Baltimore Ravens' Brendon Ayanbadejo on Marriage Equality, Matt Birk, Pro-Gay Players
BY Michelle Garcia
October 04 2012 1:31 PM ET
Just weeks until Maryland voters decide on whether to legalize marriage equality, Baltimore Ravens linebacker Brendon Ayanbadejo will take any opportunity he can get to lobby for same-sex couples and their families. "I'm a product of a biracial family," he told The Advocate Tuesday. "There was a time when people of two different races couldn't get married. [Marriage equality] was just a relevant issue that I needed to speak out about." And so he has, for the last few years, even though others in the league — and certain state politicians — weren't quite as comfortable with the idea.
Ayanbadejo spoke to The Advocate about his teammate Matt Birk, whose beliefs on marriage are the opposite, what he's taught his children about gay people, and why more NFL players are supportive of LGBT rights than ever before.
The Advocate: What spurred you to begin becoming actively involved in the fight for marriage equality, specifically in Maryland?
Brendon Ayanbadejo: I actually was just speaking out just in general, back in 2008 and 2009, when Obama was running for his first campaign, and it just seemed like it was a hot topic. It seemed like you were either against [marriage equality] if you were a Republican, or you kind of straddled the fence to get both sides if you were a Democrat. Obama didn't speak up for it until this year. So I just decided to just speak out at that point.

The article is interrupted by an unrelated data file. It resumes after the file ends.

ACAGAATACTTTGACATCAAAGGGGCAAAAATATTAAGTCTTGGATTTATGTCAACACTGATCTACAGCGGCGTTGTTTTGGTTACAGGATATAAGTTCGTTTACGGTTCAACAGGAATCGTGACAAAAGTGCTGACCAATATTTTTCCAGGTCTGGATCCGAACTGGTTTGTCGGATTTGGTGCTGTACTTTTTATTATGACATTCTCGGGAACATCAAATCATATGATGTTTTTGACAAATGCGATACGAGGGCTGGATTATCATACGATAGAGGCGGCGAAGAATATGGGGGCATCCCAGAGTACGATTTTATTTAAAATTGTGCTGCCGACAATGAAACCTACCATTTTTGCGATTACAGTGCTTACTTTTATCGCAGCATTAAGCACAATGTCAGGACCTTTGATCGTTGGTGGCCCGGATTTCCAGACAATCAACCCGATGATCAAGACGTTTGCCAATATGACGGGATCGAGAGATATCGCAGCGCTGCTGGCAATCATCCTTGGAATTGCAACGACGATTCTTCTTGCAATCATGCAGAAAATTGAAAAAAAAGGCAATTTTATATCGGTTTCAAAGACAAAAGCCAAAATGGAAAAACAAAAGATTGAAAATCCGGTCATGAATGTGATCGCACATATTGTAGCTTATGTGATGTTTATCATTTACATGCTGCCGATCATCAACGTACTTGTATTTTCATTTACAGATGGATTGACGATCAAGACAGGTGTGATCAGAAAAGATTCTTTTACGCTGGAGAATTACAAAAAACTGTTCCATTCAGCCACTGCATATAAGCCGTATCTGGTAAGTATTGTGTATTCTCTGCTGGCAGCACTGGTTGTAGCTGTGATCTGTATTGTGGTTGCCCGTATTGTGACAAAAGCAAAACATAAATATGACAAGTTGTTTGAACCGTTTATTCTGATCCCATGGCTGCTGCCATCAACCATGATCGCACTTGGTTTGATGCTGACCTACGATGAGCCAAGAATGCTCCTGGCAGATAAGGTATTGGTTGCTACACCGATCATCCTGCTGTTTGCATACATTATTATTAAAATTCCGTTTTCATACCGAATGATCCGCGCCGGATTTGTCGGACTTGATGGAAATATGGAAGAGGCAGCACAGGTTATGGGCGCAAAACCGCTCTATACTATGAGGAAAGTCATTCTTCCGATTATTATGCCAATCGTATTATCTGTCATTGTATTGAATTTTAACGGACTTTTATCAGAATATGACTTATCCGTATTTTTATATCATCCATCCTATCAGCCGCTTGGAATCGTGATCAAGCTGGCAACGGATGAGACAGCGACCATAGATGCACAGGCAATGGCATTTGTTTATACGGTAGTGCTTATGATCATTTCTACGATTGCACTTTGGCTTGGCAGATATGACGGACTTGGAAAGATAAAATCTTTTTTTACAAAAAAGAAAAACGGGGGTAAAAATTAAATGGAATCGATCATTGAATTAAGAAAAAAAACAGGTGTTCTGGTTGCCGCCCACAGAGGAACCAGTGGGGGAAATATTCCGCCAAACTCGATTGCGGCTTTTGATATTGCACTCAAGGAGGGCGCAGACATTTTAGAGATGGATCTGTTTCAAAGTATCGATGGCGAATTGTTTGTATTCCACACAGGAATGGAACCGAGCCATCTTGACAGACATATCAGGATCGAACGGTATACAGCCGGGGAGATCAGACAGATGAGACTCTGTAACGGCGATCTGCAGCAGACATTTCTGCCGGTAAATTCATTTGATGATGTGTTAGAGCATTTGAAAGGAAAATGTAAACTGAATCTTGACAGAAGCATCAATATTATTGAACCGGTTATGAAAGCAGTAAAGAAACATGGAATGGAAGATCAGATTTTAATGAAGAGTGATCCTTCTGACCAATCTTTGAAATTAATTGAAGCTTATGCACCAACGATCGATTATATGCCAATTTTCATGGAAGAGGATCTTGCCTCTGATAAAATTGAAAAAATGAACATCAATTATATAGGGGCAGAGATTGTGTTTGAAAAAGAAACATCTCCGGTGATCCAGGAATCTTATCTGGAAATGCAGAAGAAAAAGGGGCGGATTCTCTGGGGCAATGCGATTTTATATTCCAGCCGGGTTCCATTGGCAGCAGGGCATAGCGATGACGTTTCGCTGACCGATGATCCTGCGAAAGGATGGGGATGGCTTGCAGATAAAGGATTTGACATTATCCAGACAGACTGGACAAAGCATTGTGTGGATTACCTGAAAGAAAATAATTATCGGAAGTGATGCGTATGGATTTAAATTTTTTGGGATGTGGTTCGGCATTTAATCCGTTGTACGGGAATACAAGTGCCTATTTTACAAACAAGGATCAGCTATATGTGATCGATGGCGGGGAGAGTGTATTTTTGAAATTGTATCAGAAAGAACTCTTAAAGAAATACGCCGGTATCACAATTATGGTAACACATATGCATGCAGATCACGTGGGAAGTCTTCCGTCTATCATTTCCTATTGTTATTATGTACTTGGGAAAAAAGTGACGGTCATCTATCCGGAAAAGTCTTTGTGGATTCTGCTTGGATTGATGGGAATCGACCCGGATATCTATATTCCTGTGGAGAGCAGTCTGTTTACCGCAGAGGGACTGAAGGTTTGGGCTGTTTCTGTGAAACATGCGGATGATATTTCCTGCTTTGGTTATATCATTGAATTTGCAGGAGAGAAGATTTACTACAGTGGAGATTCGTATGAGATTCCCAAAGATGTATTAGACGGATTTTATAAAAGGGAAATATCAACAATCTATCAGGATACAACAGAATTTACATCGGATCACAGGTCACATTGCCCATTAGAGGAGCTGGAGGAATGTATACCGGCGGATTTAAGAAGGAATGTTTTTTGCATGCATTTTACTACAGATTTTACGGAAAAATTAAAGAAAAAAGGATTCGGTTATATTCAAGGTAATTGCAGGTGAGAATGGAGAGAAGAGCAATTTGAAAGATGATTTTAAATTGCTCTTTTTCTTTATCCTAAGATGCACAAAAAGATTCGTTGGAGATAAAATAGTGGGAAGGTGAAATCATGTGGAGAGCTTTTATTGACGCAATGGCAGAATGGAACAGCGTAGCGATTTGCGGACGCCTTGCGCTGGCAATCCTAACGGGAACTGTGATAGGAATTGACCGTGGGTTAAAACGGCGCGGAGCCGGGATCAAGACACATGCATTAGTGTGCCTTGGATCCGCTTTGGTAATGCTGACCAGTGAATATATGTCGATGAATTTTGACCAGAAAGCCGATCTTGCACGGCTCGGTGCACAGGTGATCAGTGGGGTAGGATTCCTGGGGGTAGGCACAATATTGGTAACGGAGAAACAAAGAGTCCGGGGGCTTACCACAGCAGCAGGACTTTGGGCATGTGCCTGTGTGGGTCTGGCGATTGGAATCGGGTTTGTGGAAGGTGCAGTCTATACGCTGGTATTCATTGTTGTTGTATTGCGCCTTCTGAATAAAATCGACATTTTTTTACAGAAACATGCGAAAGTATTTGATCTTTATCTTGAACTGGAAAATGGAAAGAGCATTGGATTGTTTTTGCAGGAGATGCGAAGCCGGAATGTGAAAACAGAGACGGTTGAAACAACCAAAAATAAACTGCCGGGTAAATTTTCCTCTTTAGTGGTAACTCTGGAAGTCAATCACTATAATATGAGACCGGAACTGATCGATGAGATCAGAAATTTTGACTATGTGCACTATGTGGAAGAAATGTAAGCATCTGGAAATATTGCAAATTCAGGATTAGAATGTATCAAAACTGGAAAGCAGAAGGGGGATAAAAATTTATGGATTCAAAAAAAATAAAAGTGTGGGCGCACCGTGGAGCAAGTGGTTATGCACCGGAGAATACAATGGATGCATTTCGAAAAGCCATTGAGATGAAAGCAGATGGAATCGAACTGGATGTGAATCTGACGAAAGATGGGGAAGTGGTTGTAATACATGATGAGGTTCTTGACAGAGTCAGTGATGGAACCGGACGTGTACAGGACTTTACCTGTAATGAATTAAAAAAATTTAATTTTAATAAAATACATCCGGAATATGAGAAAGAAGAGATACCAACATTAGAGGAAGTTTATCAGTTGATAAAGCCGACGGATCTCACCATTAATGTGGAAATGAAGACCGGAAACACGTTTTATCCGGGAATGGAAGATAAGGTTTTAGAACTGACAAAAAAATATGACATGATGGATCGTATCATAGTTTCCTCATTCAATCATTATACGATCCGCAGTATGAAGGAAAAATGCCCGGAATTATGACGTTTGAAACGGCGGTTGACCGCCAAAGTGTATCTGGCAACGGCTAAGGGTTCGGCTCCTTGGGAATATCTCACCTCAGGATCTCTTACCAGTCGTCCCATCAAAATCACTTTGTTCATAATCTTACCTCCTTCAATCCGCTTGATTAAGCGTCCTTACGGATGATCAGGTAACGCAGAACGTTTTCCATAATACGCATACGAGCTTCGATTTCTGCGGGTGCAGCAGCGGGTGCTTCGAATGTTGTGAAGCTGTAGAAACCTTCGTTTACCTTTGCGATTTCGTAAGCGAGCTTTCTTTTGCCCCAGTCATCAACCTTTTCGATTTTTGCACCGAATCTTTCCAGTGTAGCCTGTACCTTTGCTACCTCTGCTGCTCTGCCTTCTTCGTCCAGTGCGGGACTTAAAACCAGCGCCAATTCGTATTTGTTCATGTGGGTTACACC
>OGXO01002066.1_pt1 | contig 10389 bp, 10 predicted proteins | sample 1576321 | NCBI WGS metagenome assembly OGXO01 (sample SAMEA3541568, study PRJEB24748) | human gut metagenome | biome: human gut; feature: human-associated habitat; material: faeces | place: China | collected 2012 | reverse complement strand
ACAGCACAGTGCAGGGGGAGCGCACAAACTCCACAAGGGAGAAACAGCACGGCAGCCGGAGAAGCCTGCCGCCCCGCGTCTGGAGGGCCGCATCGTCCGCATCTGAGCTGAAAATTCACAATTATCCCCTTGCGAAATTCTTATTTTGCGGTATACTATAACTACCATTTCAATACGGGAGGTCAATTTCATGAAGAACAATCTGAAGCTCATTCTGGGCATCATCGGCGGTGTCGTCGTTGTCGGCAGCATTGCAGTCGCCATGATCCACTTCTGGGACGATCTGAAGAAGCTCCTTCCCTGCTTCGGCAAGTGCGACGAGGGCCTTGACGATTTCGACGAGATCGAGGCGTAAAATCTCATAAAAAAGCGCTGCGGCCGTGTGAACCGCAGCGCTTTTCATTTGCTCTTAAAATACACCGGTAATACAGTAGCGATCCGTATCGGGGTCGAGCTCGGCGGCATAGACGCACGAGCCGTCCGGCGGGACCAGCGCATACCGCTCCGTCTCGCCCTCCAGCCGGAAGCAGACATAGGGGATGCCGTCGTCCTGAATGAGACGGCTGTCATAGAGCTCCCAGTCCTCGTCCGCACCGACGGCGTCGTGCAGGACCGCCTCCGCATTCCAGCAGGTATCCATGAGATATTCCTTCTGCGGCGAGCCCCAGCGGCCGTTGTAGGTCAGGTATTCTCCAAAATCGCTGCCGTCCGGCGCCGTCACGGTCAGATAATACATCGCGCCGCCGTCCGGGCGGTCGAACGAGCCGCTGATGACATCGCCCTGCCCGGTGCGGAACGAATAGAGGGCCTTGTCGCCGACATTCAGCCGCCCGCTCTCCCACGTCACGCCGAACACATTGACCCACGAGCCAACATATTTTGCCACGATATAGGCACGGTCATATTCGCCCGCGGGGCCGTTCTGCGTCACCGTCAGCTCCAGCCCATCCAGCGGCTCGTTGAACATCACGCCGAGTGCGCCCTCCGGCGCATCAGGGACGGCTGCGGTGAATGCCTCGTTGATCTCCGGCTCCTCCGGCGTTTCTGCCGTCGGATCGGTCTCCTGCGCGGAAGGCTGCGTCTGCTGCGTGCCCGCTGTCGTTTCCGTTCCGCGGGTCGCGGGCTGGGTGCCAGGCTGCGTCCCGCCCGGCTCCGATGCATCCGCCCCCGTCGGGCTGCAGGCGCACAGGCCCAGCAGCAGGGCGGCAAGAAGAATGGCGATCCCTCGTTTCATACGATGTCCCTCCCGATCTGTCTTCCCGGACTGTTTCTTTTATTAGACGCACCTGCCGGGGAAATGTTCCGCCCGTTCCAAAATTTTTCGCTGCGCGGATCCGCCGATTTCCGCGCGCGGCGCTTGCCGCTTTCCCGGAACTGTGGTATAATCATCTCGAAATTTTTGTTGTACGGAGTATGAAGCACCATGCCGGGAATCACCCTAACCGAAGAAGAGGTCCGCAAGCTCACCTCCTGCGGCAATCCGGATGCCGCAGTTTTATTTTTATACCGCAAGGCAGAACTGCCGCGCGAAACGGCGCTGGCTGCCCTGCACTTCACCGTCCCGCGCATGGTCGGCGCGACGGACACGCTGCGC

There was a lot of back-and-forth recently to your campaigning for marriage equality — first Emmett Burns, then the Minnesota Vikings' Chris Kluwe, and now your teammate Matt Birk. How have you felt watching all of that unfold?
It's been a firestorm. It's been a media gem, I guess. It's just interesting that we're talking about human rights and that people are speaking out against human rights in this day and age. So it's kind of remarkable that the people who are speaking out against human rights, they don't treat it like a human rights issue in any way. A lot of people say, "How dare you compare it to civil rights and human rights," even though that's exactly what it is. It's not a human issue to them. It's really just a preference issue or a sexual pleasure issue to them.